Research from the University of Southampton has identified that women who are not overweight and lose significant weight (more than 3 kg/m2) between their first and second pregnancies could have a greater risk of a premature birth than those who maintained a stable weight. This link was evident only in women whose body mass index was within the recommended range of 18.5 and 24.9 kg/m2 at the start of their first pregnancy. One in a hundred of these women lost more than 3 kg/m2 between their pregnancies.
The relationship is not necessary causal – for example, ill general health or stress could lead to both weight loss and premature birth. Nevertheless, these findings could help midwives and other health professionals identify women who may have greater odds of premature birth.
The findings, published in the scientific journal PLOS ONE, did not show a link between weight loss and premature birth in women who were overweight at the start of their first pregnancy, or in women who gained weight between pregnancies. Nevertheless, another study carried out by the same research team and published in BMJ Open has demonstrated that a higher proportion of babies born to women who gained significant weight between pregnancies were too large at birth compared to women who lost weight or remained at a stable weight between pregnancies. Women who gained a significant amount of weight by the start of their second pregnancy were more likely to be smokers, unemployed, with lower educational attainment and to have a longer interpregnancy interval, compared with those who maintained a stable weight between pregnancies.
The study also found that overweight women who lost weight after a large-for-gestational-age birth (LGA) in their first pregnancy were less likely to have another large baby in their second pregnancy. LGA birth carries increased risk for an induced delivery or caesarean section and obesity for the child later in life.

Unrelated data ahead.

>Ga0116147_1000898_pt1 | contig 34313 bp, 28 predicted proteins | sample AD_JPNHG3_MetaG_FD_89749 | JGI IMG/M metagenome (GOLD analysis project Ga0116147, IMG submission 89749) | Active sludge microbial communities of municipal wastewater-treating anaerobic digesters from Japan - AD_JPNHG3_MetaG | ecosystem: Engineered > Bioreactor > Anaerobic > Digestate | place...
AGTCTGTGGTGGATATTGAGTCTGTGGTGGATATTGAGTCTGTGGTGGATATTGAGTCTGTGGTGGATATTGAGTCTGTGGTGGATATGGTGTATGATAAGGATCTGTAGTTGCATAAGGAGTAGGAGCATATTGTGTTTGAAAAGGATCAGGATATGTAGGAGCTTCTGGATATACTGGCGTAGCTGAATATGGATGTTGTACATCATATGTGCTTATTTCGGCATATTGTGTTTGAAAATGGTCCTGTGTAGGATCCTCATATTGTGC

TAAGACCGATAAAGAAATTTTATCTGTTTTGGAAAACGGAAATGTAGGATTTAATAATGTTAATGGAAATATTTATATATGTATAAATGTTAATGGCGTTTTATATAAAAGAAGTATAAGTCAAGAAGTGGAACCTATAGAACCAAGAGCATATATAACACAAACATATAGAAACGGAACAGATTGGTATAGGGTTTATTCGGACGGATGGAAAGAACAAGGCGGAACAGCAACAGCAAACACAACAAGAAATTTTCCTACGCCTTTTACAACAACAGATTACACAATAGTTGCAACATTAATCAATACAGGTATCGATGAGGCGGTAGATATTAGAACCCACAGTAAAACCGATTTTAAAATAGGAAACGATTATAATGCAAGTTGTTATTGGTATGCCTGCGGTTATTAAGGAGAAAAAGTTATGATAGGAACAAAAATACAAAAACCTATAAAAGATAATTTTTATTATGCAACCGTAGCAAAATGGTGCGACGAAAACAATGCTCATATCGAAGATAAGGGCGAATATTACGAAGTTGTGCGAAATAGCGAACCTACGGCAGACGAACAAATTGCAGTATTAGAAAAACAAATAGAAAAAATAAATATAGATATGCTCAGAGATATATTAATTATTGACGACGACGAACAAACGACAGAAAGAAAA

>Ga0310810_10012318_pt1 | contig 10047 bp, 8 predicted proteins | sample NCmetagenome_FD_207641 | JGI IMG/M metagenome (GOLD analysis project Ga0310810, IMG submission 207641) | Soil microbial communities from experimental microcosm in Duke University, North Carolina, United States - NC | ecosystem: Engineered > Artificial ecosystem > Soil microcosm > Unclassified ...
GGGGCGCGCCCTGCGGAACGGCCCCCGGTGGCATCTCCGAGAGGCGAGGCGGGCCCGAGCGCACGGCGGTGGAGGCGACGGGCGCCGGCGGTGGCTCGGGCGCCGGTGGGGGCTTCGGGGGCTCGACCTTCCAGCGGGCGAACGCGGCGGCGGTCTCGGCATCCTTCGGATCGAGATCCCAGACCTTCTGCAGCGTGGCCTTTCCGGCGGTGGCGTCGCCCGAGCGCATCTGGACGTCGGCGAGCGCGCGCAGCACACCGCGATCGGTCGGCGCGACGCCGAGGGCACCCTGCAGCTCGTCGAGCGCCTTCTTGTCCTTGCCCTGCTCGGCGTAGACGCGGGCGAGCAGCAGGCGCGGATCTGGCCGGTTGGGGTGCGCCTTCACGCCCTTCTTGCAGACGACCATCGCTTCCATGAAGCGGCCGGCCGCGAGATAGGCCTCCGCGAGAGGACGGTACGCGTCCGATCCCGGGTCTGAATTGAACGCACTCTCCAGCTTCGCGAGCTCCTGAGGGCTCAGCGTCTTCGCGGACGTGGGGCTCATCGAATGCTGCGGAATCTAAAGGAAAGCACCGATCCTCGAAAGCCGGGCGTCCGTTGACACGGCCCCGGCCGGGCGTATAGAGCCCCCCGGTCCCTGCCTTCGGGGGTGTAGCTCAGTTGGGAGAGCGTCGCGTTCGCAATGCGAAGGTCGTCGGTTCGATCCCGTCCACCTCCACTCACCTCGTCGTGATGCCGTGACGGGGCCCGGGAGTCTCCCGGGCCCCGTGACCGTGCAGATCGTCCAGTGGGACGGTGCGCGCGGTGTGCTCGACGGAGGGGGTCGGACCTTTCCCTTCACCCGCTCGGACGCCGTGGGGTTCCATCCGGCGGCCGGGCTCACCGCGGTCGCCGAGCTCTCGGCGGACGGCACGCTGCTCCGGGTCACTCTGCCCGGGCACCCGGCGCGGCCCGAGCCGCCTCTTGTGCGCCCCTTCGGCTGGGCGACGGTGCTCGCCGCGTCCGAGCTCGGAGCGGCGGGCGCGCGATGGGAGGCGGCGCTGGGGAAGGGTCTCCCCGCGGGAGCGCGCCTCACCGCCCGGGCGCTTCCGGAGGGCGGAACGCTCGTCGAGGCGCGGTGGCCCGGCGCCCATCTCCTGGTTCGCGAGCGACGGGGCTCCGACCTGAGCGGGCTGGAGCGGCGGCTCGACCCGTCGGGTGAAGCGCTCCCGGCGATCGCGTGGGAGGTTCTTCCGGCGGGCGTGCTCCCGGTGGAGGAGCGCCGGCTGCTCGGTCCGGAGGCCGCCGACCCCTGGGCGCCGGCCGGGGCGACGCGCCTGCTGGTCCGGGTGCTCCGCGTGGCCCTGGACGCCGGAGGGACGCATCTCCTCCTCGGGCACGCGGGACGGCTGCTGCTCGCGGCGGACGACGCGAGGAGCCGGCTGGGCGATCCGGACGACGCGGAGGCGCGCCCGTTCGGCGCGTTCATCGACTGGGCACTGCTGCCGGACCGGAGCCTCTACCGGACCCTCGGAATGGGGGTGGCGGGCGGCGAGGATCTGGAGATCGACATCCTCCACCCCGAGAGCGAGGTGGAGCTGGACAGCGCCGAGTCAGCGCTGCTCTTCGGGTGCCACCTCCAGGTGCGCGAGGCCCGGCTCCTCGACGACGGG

In these studies, the researchers found losing weight was much less common than gaining weight between pregnancies. They show that about half of all women gain weight between their first and second pregnancies compared to under 1 in 6 women losing weight during that period. They therefore recommend that the optimal situation is to be within the recommended weight range (18.5 and 24.9 kg/m2) at the start of each pregnancy.
Dr Nisreen Alwan of the Faculty of Medicine at the University of Southampton, who led the research said “The period between pregnancies is a key window of opportunity to improve health given the close contact families have with health and care professionals, but there has been little research into effective ways to support mothers maintain a healthy weight in this period.”
“It is standard practice to weigh mothers at the start of pregnancy and a comparison to their weight at the start of previous pregnancies could flag up any risks, giving mothers and health professionals the chance to take steps to improve pregnancy and later health outcomes.”
Her team, which included Grace Grove and Nida Ziauddeen, studied data from 2003 to 2018 of around 15,000 women who received antenatal care and lived in Southampton and surrounding parts of Hampshire during at least two of their pregnancies. As well as studying the mothers’ weight, they looked at other social and behavioural factors such as education, employment and smoking.
The research was supported by research grants from the Academy of Medical Sciences and Wellcome Trust, and the National Institute for Health Research Southampton Biomedical Research Centre. It is now hoped that these findings and future research into this subject will encourage healthcare professionals and commissioners to provide better support to women between pregnancies, helping them to reach and maintain their optimal weight, leading to better health outcomes for both mothers and children.